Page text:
tampabay.com

'Canes confident in back's readiness

Charlie Jones earned kudos for his stand-in work last season. Now Miami turns to him vs. FSU.

By BOB HARIG
Published September 1, 2006


MIAMI - Waiting became the toughest part. Charlie Jones, like many hot-shot high school stars, found the backfield at the University of Miami crowded, the competition fierce.

Despite his credentials, getting on the field involved more than just showing up, as had always been the case at lower levels.

"It was hard. I wondered if I would ever get to play," Jones said. "Or how many carries I would get. Or wondering why I wasn't getting more."

Jones knows now, however, just how important it is to be ready.

If not for an injury to Tyrone Moss late last season, Jones might be on the sideline instead of in the starting lineup when the Hurricanes take on Florida State on Monday night at the Orange Bowl.

Jones, a junior tailback from Homestead, found himself in a starting role last fall when Moss went down with a left knee injury during the second quarter of a victory at Virginia Tech.

With nary a second to ponder the circumstances, Jones was thrust into action in November against the Hokies, rushing 24 times for 97 yards, both career highs.

"That game went by real fast," he said. "After the game, I got so many phone calls and e-mails and I didn't even realize what I had done. I went back and watched film to see what I had done. It was fun."

Although Moss, a senior, is suspended (missed study hall) for the opener against Florida State, there was no guarantee he would be healthy enough to play against the Seminoles because of knee surgery.

That is why the experience the 5-foot-10, 218-pound Jones gained is invaluable.

"Not much has been said about what he did for us last year," coach Larry Coker said. "Charlie stepped in and did a great job. It makes us feel a lot better. He played well in some big games. I don't like the situation with Tyrone, but at the same time, we're not out of business."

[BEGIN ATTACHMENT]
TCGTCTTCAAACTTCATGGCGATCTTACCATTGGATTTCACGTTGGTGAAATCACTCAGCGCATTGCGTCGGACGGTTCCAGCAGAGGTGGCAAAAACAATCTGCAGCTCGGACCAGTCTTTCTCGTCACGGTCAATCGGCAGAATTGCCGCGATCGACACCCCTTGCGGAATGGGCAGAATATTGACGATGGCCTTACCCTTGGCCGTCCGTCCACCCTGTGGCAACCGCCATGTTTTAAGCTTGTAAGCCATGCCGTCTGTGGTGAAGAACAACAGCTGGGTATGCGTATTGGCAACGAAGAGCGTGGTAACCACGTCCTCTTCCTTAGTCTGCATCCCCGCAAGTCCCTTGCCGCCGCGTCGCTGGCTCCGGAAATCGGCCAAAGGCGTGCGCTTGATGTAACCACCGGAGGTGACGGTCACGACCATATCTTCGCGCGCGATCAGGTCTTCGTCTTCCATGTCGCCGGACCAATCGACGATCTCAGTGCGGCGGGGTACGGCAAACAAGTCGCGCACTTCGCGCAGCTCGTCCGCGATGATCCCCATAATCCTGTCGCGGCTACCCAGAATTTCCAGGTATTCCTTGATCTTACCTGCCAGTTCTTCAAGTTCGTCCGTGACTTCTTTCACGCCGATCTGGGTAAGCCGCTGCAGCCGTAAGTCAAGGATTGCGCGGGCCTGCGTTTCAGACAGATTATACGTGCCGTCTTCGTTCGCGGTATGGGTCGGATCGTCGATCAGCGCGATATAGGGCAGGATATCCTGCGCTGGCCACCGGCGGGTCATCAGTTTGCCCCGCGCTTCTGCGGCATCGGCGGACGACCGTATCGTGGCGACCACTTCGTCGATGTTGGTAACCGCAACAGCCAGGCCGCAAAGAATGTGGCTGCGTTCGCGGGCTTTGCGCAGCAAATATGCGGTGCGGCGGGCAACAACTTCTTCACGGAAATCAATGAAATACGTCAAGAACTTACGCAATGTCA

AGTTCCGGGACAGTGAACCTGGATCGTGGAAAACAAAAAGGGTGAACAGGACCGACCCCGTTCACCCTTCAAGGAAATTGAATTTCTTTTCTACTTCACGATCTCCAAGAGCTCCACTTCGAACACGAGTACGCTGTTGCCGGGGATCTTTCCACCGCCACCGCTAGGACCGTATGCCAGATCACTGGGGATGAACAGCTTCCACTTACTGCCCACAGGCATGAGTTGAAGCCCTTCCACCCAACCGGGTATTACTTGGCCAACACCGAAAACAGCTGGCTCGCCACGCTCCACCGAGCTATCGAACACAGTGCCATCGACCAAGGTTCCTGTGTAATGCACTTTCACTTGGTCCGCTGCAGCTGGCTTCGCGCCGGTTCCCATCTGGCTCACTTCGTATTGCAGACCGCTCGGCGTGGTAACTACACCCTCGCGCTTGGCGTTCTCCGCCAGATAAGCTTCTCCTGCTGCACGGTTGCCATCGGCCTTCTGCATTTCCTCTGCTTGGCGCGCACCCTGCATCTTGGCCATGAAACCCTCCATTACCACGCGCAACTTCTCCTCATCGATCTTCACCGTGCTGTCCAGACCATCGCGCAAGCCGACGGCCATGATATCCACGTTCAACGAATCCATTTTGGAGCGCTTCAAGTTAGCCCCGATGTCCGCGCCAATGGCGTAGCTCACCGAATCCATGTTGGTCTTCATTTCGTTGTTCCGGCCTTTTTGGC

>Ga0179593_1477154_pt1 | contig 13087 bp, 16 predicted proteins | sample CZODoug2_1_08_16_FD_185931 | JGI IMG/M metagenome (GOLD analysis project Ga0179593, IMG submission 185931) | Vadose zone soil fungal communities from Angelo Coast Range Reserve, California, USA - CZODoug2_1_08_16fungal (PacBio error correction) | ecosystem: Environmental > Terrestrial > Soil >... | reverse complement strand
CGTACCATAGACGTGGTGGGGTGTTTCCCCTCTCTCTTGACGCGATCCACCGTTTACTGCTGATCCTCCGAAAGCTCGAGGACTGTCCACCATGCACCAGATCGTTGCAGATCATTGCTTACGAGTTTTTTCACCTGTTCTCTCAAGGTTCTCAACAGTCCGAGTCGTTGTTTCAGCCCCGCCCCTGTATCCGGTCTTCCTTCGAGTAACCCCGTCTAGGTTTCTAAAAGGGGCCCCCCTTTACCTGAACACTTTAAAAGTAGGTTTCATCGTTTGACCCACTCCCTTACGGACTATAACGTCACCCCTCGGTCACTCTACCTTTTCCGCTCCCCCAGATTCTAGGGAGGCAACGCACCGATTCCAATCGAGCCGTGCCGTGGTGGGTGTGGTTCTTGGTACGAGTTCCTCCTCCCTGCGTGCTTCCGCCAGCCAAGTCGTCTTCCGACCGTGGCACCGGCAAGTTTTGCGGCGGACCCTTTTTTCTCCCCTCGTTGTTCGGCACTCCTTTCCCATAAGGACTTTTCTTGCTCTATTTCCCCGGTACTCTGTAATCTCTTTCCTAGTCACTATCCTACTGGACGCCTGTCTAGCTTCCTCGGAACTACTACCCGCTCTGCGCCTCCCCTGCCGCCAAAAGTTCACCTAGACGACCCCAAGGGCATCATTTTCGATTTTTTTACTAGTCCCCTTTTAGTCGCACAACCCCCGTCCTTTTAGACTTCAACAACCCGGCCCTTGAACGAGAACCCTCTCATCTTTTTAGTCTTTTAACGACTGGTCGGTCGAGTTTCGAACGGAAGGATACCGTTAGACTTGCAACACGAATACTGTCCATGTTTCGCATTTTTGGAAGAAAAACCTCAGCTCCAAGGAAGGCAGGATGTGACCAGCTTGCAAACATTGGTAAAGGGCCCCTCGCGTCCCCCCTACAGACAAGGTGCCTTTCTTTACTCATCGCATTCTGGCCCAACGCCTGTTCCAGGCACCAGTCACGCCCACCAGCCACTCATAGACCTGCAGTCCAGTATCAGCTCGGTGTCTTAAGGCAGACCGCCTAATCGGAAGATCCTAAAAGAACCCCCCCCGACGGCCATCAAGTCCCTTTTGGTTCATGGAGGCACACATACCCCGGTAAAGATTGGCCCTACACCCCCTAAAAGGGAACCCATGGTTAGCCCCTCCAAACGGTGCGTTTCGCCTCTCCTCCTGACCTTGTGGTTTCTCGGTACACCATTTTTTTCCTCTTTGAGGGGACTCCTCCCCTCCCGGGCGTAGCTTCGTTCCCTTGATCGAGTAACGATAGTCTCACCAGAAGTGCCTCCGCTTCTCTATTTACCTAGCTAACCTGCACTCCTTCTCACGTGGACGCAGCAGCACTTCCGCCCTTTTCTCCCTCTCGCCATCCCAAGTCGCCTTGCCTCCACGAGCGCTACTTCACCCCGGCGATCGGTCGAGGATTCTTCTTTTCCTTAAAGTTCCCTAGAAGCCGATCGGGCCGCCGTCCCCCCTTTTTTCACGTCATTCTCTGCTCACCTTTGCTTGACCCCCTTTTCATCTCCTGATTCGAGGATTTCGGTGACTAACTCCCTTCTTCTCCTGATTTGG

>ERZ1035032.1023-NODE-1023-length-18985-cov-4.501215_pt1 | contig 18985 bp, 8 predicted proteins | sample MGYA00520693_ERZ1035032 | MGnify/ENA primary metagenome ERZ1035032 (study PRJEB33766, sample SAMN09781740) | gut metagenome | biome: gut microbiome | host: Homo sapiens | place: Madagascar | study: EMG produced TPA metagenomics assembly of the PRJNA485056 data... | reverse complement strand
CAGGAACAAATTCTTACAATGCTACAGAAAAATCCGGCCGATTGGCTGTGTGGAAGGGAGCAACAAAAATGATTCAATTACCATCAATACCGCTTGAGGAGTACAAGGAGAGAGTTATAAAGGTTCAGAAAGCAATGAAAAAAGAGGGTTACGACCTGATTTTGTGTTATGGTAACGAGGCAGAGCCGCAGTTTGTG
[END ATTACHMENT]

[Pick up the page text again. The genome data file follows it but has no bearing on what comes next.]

Jones started the final four games last season. He finished with 123 carries for 507 yards and had five touchdowns after playing as a reserve in the first seven games.

"I feel if I hadn't gotten that experience, I wouldn't know what I'm about to face," said Jones, who starred at South Dade High School, where he rushed for 348 yards in a single game as a junior.

"I really needed that a lot. I feel that has prepared me for what I'm going to do now. Getting that opportunity to play was very important. It seems like I'm so far ahead."

What Jones did not need was a preseason hamstring injury that has sometimes kept him off the practice field. With Moss working his way back and injuries to Jones and sophomore Derron Thomas, freshman Javarris James has gotten a strong look, often working with the first team.

Let's put it this way," Coker said. "He has my attention."

James, 6 feet, 202 pounds, is the cousin of former Hurricanes star Edgerrin James, now with the NFL's Arizona Cardinals. Javarris, like his cousin, was a star running back at Immokalee High, where he rushed for more than 4,500 yards and 72 touchdowns. He ran for 300 yards in a playoff game last year.

Chances are, however, that James will have to wait, just like Jones, who at least begins the season as the main man.

Not that the job is his to keep. The Hurricanes were disappointed with their running game a year ago, when it ranked 70th in Division-I-A at 137.5 yards per game.

"I don't get nervous," Jones said. "I've been doing this my whole life. You can't go out there and die playing football. There's nothing to be nervous about."